Commerce ministry hopes for an ecommerce Government Marketplace
A commerce ministry cabinet note proposes that Government Marketplace (Tender), the sarkari online procurement platform, be retooled to also offer a business-to-consumer (B2C) retail option. If the plan goes through, consumers and businesses will be able to buy products listed on Tender by private companies, exactly as it is in private online marketplaces.
GoI�s ambitions are high: �We will set a benchmark for online marketplaces. We plan to make it an ideal platform,� an official familiar with the development said. He and other officials spoke off record.
Currently, Tender allows only government departments and public sector units to buy from the portal. It saw transactions worth around Rs 17,000 crore, according to FY19 figures. The market place offers more than a million products and around 15,000 services, hosts over 260,000 sellers, and its clients are 37,000 government organisations, both Central and state.
The transformation to a B2C online marketplace will be in three stages, another official said.
�The final road map is under discussion�but the idea is to open up procurement to all in a phased manner,� he said. In the first phase, private entities with government work contracts � say, installing CCTV in government schools � will be able to buy from Tender. Currently, government departments have to do the purchase themselves and then the work is executed by the contractor.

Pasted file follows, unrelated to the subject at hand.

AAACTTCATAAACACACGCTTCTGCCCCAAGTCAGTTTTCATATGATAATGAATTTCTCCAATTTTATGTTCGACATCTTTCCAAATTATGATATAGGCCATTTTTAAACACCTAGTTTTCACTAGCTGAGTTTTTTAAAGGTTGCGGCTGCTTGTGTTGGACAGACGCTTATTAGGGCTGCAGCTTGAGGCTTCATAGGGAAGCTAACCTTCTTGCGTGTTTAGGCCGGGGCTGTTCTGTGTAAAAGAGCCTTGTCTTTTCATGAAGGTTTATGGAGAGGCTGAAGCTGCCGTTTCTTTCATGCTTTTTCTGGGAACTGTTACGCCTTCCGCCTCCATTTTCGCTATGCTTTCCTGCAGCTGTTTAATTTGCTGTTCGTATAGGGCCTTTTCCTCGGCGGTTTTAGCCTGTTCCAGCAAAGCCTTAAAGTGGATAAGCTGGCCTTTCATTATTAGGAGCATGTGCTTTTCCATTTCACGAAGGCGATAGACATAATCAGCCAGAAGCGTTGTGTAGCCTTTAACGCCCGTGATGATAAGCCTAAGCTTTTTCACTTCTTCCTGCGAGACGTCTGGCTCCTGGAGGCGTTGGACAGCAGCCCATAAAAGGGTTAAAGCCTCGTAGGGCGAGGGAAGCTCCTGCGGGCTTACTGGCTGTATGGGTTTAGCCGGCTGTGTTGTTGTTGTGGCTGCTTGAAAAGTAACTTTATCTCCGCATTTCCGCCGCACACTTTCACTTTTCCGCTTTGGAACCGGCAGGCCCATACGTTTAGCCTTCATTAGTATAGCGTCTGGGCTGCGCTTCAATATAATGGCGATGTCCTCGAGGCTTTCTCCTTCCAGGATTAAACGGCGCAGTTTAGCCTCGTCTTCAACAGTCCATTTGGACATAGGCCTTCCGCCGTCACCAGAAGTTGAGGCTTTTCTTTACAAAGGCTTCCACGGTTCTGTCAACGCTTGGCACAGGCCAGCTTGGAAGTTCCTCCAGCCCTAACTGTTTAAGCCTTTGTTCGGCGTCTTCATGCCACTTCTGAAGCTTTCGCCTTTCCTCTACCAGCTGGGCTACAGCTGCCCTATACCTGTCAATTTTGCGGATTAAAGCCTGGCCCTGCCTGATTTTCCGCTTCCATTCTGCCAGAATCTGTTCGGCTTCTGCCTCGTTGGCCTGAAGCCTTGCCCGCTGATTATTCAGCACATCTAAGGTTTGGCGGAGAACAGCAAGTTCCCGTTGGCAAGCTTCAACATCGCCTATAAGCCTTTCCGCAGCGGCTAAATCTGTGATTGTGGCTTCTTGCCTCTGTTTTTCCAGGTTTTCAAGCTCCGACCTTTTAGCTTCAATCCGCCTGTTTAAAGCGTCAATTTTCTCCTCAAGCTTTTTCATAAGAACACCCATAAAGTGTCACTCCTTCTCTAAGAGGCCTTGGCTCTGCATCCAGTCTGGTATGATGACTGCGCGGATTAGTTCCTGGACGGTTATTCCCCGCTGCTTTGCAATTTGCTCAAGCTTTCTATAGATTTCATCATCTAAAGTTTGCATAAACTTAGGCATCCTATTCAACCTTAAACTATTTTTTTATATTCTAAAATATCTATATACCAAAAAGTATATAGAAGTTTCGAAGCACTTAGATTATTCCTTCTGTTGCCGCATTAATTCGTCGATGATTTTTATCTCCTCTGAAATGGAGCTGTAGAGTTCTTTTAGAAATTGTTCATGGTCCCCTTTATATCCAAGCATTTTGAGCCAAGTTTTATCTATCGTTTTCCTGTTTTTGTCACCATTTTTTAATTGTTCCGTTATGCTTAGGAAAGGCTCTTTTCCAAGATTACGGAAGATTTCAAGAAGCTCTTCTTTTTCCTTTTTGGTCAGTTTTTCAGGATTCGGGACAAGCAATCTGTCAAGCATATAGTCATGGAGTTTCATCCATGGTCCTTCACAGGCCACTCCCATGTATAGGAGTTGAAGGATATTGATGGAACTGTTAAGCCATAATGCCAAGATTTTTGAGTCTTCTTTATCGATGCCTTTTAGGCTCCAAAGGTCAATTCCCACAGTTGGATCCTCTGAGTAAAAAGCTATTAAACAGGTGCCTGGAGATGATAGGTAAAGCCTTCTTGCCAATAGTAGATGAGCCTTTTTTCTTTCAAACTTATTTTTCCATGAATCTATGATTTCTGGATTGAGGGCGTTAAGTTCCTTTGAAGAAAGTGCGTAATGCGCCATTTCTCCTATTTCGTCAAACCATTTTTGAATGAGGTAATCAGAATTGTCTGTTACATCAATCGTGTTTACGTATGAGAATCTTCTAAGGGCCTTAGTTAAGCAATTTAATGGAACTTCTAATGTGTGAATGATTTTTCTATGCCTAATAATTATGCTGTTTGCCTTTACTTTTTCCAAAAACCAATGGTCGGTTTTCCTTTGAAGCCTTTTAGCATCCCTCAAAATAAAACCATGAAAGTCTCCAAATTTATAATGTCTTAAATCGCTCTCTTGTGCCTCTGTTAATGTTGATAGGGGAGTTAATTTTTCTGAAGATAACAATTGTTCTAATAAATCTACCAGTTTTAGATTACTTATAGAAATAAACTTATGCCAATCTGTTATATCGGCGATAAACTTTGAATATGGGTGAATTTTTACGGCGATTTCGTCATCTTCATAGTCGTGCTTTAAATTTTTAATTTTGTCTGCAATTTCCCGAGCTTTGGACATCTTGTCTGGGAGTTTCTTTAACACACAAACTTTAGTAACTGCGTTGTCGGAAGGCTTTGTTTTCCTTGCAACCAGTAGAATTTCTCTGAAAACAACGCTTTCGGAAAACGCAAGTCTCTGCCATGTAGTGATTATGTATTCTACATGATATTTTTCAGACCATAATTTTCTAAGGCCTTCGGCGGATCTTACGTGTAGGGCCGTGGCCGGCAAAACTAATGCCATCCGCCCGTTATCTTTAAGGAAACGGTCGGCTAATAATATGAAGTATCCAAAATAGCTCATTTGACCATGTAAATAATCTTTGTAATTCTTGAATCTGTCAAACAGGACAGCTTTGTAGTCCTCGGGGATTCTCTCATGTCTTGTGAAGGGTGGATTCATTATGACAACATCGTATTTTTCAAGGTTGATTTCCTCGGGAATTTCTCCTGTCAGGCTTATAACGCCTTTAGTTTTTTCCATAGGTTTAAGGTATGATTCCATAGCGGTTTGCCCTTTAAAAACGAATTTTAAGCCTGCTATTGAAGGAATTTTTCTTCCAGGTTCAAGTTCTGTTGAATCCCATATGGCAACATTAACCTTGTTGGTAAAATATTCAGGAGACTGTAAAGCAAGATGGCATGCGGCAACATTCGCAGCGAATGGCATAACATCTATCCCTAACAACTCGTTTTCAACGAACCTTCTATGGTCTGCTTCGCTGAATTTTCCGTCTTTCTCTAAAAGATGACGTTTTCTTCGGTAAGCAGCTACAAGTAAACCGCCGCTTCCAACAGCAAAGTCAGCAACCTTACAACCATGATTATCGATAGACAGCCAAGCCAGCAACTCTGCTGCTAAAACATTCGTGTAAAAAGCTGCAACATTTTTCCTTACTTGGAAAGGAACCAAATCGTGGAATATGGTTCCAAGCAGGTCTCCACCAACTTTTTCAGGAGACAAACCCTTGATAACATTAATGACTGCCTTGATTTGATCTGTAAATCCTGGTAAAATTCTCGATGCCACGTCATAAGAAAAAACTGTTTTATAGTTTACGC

The next change will be allowing private entities to buy products in bulk for their own use. For example, a private company with a plan to install new air-conditioners across its offices may be allowed to buy them from a vendor listed on Tender.
The final stage will open Tender to individual buyers, who can buy any product listed on the platform.
Officials said the plan is to make Tender host a very wide range of products, including those typically featured in consumer ecommerce purchases, for example, white goods.
The commerce ministry is also evaluating a monetisation model and may collect user charges from merchants for listing on Tender.
Tender was launched on August 9, 2016, replacing the Directorate General of Supplies and Disposal (DGS&D). The aim was to induce greater transparency in government procurement. Big ticket defence and railways purchases are not routed through Tender.